Researcher John M. Allegro proposes an even more mind-boggling theory. A specialist in the Dead Sea Scrolls and ancient languages, Allegro conducted a comparative study of Middle Eastern languages and New Testament vocabulary. He concluded that several passages in the Bible may have been hidden formulas to preserve an ancient legacy of consumption of Amanita muscaria, perhaps the most emblematic of entheogenic mushrooms. His book, “The Sacred Mushroom and the Cross”, ruined his career, banished from classical circles on the charge of vastly exaggerating the causal links between linguistic borrowings and transfers of meaning. Nevertheless, his reading of Bacchus is worth remembering.
According to Allegro, the name Bacchus (the original name of Bacchus), or Bak-khos, is an abbreviation of the Sumerian Balag-Ush, meaning “erect penis”. This terminology would have been frequently used among Semitic peoples to secretly refer to hallucinogenic mushrooms believed to have been sown by the gods.
If the idea that Christianity is founded on the protection of a hallucinogenic cult seems completely preposterous, even offensive, it’s worth recalling the more than anecdotal similarities between the resurrected Bacchus and the figure of Christ. Bacchus is also the God of fertility, represented by the vine that dies and is reborn each year, thus accomplishing the “miracle” of regeneration. Whoever drinks the wine of Bacchus becomes the eponymous god, similar to wine as a symbol of the blood of Christ. However, the transcendence associated with a divine beverage was also a defining feature of early civilizations. In Vedic India, the Rig Veda sings the praises of “soma”, which gives access to divinity.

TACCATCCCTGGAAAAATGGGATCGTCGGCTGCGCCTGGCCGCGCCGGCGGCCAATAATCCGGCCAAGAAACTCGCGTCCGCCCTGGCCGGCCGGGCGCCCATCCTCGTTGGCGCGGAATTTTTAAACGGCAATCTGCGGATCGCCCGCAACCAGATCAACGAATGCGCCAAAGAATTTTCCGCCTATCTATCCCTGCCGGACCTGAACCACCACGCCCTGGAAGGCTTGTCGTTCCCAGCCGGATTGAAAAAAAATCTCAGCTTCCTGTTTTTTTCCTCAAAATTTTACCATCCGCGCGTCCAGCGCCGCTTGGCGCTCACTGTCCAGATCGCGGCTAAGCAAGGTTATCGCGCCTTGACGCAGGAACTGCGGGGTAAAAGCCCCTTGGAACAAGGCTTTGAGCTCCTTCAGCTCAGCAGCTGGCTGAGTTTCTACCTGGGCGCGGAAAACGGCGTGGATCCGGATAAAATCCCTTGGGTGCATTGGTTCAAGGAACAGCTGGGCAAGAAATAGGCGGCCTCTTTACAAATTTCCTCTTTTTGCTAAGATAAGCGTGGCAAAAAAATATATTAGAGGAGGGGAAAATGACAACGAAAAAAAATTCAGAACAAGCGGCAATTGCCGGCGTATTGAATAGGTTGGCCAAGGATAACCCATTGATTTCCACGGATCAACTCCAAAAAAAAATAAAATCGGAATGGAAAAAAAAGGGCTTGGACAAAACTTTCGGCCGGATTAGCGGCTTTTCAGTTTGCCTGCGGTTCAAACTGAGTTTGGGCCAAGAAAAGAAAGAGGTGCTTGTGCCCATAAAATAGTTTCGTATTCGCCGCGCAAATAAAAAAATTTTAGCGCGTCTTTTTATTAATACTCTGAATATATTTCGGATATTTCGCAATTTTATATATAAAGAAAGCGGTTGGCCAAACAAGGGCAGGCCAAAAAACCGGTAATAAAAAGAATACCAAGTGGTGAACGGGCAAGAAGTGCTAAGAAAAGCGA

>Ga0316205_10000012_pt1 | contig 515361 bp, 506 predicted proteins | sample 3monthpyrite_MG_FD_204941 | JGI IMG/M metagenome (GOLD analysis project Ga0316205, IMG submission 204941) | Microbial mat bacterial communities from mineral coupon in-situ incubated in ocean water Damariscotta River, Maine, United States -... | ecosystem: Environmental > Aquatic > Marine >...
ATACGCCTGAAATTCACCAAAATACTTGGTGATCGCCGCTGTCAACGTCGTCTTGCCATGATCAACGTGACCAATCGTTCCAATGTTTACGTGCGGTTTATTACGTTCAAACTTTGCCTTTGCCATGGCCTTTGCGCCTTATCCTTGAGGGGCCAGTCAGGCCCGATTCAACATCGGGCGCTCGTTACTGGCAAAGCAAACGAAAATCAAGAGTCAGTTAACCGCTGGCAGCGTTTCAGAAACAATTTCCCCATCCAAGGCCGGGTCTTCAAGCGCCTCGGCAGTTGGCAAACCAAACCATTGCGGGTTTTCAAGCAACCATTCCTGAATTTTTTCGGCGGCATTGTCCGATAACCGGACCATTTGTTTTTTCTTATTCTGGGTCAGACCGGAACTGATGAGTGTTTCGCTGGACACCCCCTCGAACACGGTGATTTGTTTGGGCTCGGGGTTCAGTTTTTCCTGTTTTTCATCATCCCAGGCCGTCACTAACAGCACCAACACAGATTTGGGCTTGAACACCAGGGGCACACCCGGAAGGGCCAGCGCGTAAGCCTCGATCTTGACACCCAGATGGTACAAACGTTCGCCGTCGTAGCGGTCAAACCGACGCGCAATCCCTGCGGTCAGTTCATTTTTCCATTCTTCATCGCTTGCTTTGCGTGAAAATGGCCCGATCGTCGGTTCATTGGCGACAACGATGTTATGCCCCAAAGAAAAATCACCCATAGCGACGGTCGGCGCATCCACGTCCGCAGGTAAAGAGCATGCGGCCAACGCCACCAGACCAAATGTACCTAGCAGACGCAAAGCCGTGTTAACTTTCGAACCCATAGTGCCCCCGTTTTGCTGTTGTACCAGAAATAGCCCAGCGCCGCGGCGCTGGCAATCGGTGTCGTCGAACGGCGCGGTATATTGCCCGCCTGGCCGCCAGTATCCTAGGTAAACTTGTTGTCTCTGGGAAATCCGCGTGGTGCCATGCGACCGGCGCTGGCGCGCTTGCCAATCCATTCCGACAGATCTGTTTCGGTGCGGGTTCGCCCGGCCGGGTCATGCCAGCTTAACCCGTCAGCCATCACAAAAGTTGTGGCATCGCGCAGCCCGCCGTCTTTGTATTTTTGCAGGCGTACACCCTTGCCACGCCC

A mythological episode presents the perfect analogy of a hallucination. As Bacchus travels through the islands of the Aegean Sea, he is captured by a band of Tyrrhenian pirates who wish to sell him into slavery. He then infests their ship with ghosts of creeping vines and wild beasts, and in terror, the men jump overboard and are transformed into dolphins. Animal metamorphosis has been closely associated in recent decades by anthropologists and ethnobotanists. One of the most striking examples is the testimony, in the Middle Ages, of men who felt they had become werewolves after consuming henbane, a poisonous and hallucinogenic plant.
The Greeks were familiar with many plants capable of inducing such terrors, notably belladonna. In the Odyssey, when Ulysses wants to free himself from the witch Circe, Apollo gives him a drink that will protect him from his own wine, suspected of being bewitched. The same hero will give undiluted wine to a Cyclops to put him to sleep and escape from his cave. The list of possessions or alterations during mythological events is strangely long.
Why was Bacchus above all a symbol of ecstasy? Because wine, described as a medicine, was almost never just an intoxicant. Carl Ruck offers the following explanation:
“the virulence of the drink far exceeded its alcohol content, but derived from the various fortifying toxins added to it.” “hemlock, jimsonweed, aconite, cannabis, wormwood, ergot, and probably, imethyltryptamine (DMT) from acacia and similar plants, as well as psychoactive resins and incense.”
Carl A.P. Ruck